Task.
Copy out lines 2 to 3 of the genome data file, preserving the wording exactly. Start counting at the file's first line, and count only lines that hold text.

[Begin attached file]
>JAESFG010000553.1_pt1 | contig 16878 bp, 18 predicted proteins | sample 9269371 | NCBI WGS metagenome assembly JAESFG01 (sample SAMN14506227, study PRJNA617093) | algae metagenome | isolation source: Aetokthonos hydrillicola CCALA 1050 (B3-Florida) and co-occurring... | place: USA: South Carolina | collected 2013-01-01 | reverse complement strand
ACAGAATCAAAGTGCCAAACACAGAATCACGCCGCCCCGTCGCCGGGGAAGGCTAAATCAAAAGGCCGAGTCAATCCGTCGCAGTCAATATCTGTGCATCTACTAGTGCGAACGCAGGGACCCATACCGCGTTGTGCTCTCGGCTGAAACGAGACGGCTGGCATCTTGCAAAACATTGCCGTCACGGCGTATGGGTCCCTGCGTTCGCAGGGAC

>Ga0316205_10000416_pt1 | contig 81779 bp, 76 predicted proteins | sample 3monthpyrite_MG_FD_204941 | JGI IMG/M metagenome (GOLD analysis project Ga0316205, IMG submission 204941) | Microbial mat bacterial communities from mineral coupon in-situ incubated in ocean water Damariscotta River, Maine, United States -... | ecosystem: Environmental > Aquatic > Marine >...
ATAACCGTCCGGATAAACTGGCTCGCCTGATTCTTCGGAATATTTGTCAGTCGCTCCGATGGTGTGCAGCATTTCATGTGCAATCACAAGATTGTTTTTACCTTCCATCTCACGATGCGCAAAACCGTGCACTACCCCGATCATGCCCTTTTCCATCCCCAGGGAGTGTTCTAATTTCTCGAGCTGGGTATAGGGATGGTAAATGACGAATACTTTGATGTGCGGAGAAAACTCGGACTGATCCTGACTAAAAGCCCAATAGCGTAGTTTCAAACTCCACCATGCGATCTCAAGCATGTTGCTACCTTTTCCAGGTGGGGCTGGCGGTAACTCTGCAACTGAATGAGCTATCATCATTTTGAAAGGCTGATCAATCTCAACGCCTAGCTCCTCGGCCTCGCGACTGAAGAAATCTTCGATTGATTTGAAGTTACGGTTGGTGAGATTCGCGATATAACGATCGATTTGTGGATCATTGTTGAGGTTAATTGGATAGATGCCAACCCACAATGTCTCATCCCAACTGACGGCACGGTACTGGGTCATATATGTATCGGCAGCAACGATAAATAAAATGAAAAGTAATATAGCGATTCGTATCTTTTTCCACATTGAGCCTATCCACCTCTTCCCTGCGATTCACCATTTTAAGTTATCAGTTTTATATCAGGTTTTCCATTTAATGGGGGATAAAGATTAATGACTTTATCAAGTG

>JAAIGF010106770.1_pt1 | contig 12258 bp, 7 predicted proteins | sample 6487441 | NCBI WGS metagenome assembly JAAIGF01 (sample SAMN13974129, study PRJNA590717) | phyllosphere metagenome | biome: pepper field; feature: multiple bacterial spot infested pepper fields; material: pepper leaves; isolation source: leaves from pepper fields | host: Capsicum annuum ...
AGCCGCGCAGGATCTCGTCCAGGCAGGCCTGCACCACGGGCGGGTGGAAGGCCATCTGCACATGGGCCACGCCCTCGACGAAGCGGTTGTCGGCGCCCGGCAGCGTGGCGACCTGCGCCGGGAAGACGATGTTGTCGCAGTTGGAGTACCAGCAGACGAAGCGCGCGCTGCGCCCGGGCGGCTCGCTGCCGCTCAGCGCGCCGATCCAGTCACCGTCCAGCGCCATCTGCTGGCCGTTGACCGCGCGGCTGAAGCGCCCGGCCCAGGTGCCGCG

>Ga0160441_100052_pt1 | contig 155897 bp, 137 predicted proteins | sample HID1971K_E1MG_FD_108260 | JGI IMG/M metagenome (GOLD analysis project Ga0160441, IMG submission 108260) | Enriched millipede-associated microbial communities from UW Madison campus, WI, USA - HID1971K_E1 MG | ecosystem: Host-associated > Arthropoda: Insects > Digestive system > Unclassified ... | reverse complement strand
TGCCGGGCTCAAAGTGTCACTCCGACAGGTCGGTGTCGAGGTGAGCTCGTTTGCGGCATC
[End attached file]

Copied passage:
ACAGAATCAAAGTGCCAAACACAGAATCACGCCGCCCCGTCGCCGGGGAAGGCTAAATCAAAAGGCCGAGTCAATCCGTCGCAGTCAATATCTGTGCATCTACTAGTGCGAACGCAGGGACCCATACCGCGTTGTGCTCTCGGCTGAAACGAGACGGCTGGCATCTTGCAAAACATTGCCGTCACGGCGTATGGGTCCCTGCGTTCGCAGGGAC

>Ga0316205_10000416_pt1 | contig 81779 bp, 76 predicted proteins | sample 3monthpyrite_MG_FD_204941 | JGI IMG/M metagenome (GOLD analysis project Ga0316205, IMG submission 204941) | Microbial mat bacterial communities from mineral coupon in-situ incubated in ocean water Damariscotta River, Maine, United States -... | ecosystem: Environmental > Aquatic > Marine >...